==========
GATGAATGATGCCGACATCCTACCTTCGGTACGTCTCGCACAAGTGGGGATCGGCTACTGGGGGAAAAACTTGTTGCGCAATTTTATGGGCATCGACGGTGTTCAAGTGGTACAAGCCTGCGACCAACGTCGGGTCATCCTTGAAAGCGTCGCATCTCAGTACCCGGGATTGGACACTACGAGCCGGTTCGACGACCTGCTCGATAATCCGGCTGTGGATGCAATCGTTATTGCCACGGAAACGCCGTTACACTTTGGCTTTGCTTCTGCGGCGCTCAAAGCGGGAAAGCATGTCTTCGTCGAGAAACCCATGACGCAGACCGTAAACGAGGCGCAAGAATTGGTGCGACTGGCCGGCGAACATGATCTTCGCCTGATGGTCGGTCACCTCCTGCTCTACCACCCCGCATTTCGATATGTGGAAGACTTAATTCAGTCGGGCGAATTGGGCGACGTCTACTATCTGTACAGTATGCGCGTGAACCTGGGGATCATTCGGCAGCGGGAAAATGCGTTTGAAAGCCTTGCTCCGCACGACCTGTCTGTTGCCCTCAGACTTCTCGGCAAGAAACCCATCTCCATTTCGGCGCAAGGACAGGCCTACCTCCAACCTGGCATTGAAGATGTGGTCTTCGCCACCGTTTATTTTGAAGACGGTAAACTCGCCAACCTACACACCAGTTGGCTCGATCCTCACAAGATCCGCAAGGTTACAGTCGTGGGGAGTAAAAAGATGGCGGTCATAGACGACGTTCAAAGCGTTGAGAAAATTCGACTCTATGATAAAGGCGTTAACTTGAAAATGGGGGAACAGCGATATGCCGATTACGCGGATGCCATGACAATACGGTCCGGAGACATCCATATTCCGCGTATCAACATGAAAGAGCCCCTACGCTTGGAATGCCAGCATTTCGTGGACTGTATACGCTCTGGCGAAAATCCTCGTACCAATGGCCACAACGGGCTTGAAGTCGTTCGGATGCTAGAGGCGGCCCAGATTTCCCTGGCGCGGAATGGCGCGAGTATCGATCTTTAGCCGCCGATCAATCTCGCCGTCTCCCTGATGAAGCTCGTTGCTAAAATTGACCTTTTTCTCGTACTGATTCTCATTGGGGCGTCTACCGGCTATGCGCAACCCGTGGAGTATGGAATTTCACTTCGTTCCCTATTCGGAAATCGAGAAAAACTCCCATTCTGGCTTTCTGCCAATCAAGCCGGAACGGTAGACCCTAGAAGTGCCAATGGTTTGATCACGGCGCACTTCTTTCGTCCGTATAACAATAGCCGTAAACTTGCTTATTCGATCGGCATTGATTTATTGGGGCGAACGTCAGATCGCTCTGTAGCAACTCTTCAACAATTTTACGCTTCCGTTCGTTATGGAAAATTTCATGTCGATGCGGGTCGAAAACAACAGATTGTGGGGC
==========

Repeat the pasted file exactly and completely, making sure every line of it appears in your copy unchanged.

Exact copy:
GATGAATGATGCCGACATCCTACCTTCGGTACGTCTCGCACAAGTGGGGATCGGCTACTGGGGGAAAAACTTGTTGCGCAATTTTATGGGCATCGACGGTGTTCAAGTGGTACAAGCCTGCGACCAACGTCGGGTCATCCTTGAAAGCGTCGCATCTCAGTACCCGGGATTGGACACTACGAGCCGGTTCGACGACCTGCTCGATAATCCGGCTGTGGATGCAATCGTTATTGCCACGGAAACGCCGTTACACTTTGGCTTTGCTTCTGCGGCGCTCAAAGCGGGAAAGCATGTCTTCGTCGAGAAACCCATGACGCAGACCGTAAACGAGGCGCAAGAATTGGTGCGACTGGCCGGCGAACATGATCTTCGCCTGATGGTCGGTCACCTCCTGCTCTACCACCCCGCATTTCGATATGTGGAAGACTTAATTCAGTCGGGCGAATTGGGCGACGTCTACTATCTGTACAGTATGCGCGTGAACCTGGGGATCATTCGGCAGCGGGAAAATGCGTTTGAAAGCCTTGCTCCGCACGACCTGTCTGTTGCCCTCAGACTTCTCGGCAAGAAACCCATCTCCATTTCGGCGCAAGGACAGGCCTACCTCCAACCTGGCATTGAAGATGTGGTCTTCGCCACCGTTTATTTTGAAGACGGTAAACTCGCCAACCTACACACCAGTTGGCTCGATCCTCACAAGATCCGCAAGGTTACAGTCGTGGGGAGTAAAAAGATGGCGGTCATAGACGACGTTCAAAGCGTTGAGAAAATTCGACTCTATGATAAAGGCGTTAACTTGAAAATGGGGGAACAGCGATATGCCGATTACGCGGATGCCATGACAATACGGTCCGGAGACATCCATATTCCGCGTATCAACATGAAAGAGCCCCTACGCTTGGAATGCCAGCATTTCGTGGACTGTATACGCTCTGGCGAAAATCCTCGTACCAATGGCCACAACGGGCTTGAAGTCGTTCGGATGCTAGAGGCGGCCCAGATTTCCCTGGCGCGGAATGGCGCGAGTATCGATCTTTAGCCGCCGATCAATCTCGCCGTCTCCCTGATGAAGCTCGTTGCTAAAATTGACCTTTTTCTCGTACTGATTCTCATTGGGGCGTCTACCGGCTATGCGCAACCCGTGGAGTATGGAATTTCACTTCGTTCCCTATTCGGAAATCGAGAAAAACTCCCATTCTGGCTTTCTGCCAATCAAGCCGGAACGGTAGACCCTAGAAGTGCCAATGGTTTGATCACGGCGCACTTCTTTCGTCCGTATAACAATAGCCGTAAACTTGCTTATTCGATCGGCATTGATTTATTGGGGCGAACGTCAGATCGCTCTGTAGCAACTCTTCAACAATTTTACGCTTCCGTTCGTTATGGAAAATTTCATGTCGATGCGGGTCGAAAACAACAGATTGTGGGGC